Nigeria enjoys a perfect rice-growing climate over a vast area yet it is the world’s second-biggest importer of the staple, often from countries in its warm, wet tropical latitude like top exporter Thailand.
It’s one of those baffling Nigerian paradoxes, like the fact that it is Africa’s top oil producer yet suffers frequent fuel shortages; or that it is sitting on the world’s eighth-largest gas reserves but can only produce a few hours of power a day.
As with the other bottlenecks holding back Africa’s biggest economy, decades of bad governance and corruption lie at the root of Nigeria’s agricultural dysfunction.
But unlike oil, where reform remains deadlocked by vested interests, the government is making serious efforts to clean up the farming sector and attract investment.
Africa’s richest man Aliko Dangote thinks he can resolve the rice conundrum. He plans to do this by investing in farmland and mechanizing farming practices in a country where many farmers still depend on pre-industrial tilling techniques.
Given his track record in other areas, this is a project to watch.
Get land, add water and sow
“Everything you need for rice is here, but unfortunately for a long time no one was interested,” he told Reuters in a telephone interview. Not having enough land was the first obstacle that faced him after he thought of the idea.
He was surprised at how easily that got solved, as the governments of Jigawa, Niger, Kebbi, Edo and Kwara states between them offered 50,000 hectares to Dangote Industries.
“I think this is enough for us to grow and process up to a million tonnes of rice in the next four years,” he says. “I believe this is just the beginning.”
To back up his optimism, he points to his past success in producing cement.
Dangote grew his company over a decade from a relatively small cement import business to a behemoth that manufactures nearly 30 million tonnes of the stuff a year, makes up a third of Nigeria’s stock exchange and now has factories in various stages of completion across the continent.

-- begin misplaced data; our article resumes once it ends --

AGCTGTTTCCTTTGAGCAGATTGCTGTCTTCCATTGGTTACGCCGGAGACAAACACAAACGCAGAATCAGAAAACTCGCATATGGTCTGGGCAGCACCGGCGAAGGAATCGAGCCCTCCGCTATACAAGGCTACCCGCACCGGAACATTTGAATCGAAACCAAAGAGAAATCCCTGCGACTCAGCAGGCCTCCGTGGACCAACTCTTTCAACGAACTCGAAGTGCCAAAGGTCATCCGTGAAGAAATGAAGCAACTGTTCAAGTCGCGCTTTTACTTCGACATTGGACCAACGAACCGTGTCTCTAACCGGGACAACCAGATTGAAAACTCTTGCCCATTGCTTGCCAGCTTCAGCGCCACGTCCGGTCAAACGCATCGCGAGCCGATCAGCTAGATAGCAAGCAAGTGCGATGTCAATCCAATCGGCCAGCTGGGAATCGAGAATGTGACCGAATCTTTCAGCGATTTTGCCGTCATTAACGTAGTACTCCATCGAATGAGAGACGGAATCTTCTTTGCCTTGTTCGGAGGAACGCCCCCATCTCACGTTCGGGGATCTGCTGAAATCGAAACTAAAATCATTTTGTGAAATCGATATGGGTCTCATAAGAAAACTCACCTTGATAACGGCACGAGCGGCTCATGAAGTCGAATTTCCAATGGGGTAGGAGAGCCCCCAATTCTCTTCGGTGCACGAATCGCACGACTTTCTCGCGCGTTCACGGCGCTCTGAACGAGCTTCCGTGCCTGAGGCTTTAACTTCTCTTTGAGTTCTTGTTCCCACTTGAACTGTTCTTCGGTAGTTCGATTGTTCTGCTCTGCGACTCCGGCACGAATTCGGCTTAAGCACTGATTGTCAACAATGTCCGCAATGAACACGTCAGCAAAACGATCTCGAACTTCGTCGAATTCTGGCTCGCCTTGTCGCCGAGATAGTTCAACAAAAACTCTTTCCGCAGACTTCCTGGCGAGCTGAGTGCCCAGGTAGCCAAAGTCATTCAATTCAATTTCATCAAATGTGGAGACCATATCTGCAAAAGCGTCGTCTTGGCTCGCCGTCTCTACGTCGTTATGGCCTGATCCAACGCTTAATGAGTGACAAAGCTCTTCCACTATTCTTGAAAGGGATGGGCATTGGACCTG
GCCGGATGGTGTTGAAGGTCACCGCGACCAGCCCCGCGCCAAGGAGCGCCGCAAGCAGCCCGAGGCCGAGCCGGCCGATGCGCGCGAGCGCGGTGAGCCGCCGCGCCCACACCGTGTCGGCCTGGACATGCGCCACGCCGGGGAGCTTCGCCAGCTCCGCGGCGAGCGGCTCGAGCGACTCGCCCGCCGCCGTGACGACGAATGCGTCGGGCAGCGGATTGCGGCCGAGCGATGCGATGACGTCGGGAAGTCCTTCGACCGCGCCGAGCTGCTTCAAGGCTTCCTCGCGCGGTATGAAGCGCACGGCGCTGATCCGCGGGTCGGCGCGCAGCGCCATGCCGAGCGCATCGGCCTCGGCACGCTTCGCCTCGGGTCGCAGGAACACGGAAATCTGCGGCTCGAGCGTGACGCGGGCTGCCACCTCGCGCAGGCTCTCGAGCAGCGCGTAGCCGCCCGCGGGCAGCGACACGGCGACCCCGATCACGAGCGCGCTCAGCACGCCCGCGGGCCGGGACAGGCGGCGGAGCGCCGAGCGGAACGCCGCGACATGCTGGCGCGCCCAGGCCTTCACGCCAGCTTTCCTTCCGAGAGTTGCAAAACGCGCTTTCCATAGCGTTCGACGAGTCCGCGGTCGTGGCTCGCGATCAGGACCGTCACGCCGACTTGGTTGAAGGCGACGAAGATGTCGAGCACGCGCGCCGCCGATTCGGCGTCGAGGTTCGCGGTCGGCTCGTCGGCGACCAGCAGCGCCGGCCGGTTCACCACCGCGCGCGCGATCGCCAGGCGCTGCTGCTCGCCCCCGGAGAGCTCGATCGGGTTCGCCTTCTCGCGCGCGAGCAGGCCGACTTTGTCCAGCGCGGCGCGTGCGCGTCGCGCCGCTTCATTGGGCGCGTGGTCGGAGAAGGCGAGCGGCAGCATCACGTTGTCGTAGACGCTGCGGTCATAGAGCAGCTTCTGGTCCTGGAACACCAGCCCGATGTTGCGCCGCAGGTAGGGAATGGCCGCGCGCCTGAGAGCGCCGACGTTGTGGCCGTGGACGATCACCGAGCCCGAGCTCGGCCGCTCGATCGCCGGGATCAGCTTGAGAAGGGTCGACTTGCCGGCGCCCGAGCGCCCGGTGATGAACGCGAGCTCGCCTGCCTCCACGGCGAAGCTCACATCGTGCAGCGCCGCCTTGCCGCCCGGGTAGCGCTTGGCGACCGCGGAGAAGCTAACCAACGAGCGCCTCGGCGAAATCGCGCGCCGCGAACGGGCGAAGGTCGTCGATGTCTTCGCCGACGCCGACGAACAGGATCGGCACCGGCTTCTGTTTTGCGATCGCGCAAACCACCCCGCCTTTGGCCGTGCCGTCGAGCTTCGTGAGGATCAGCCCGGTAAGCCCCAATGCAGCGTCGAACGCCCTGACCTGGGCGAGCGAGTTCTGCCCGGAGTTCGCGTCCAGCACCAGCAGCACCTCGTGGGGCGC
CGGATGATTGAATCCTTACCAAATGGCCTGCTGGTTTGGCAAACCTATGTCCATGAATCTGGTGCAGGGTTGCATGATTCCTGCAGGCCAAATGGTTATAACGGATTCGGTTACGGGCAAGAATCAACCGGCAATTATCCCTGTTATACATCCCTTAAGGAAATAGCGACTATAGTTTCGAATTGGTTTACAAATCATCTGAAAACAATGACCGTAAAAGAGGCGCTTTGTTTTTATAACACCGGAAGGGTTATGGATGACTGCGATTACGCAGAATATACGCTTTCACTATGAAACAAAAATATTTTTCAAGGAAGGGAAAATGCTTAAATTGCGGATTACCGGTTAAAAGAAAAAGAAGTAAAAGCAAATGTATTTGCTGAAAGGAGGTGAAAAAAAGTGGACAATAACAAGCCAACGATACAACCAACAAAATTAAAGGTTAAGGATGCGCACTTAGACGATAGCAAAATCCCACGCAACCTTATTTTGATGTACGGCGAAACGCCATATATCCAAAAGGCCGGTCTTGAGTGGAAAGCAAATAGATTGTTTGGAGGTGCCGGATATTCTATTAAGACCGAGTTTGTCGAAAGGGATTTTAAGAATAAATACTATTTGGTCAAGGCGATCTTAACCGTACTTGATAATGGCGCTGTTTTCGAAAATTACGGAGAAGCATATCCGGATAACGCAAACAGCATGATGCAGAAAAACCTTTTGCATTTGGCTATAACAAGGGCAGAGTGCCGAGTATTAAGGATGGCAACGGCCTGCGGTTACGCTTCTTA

For decades Nigeria was one of the world’s biggest cement importers. “We (Nigeria) were producing less than two million tonnes of cement,” in 2004, the tycoon says.
Ten years later and Nigeria as a whole now produces some 40 million tonnes a year, said Dangote, whose cement empire worth an estimated $20 billion has earned him the label “richest black person on the planet” from Forbes magazine.
Like cement, demand for rice among Nigeria’s 170 million population is huge, so he won’t need to think about export. Dangote estimates the current rice deficit at 2.5 million tonnes a year.
Nigerians eat rice in outsized portions and no party is complete without mountains of bright-orange “jollof” rice — a West African style of cooking the grains in tomato paste, onions and fiery peppers. Parboiled, not white rice, is favoured.
President Goodluck Jonathan made local production of rice a signature promise before he was elected in 2011. His government has an ambitious target to import zero rice by the end of 2015, using incentives for farmers like free fertilizer and tax breaks for investors. Jonathan will seek another term in February.
Agriculture Minister Akinwumi Adesina has cleaned up corruption in government handouts of imported fertilizer, which have been hampered by fraud and an inefficient supply chain stretching from the port to the remote villages where it ends up. That was a major obstacle to development of the sector.
Dangote says his own factories will soon be producing more fertilizer than Nigeria could ever need — 2.8 million tonnes a year — which would cut out the need for imports altogether.
Rice smugglers from neighbouring Benin, Niger and Cameroon are the biggest threat to his business model, Dangote complains, but it still stands to be highly profitable.
But with a reputation as a ruthless monopolist, with interests in everything from food milling to petrochemicals and a personal fortune equal to four per cent of Nigeria’s GDP, is Dangote not getting too big? He expects some will say that.
“People not investing will raise their hands and say, ‘he’s got a monopoly in rice,’” he says. “Everyone has an opportunity. If other people don’t invest, why is that my fault?”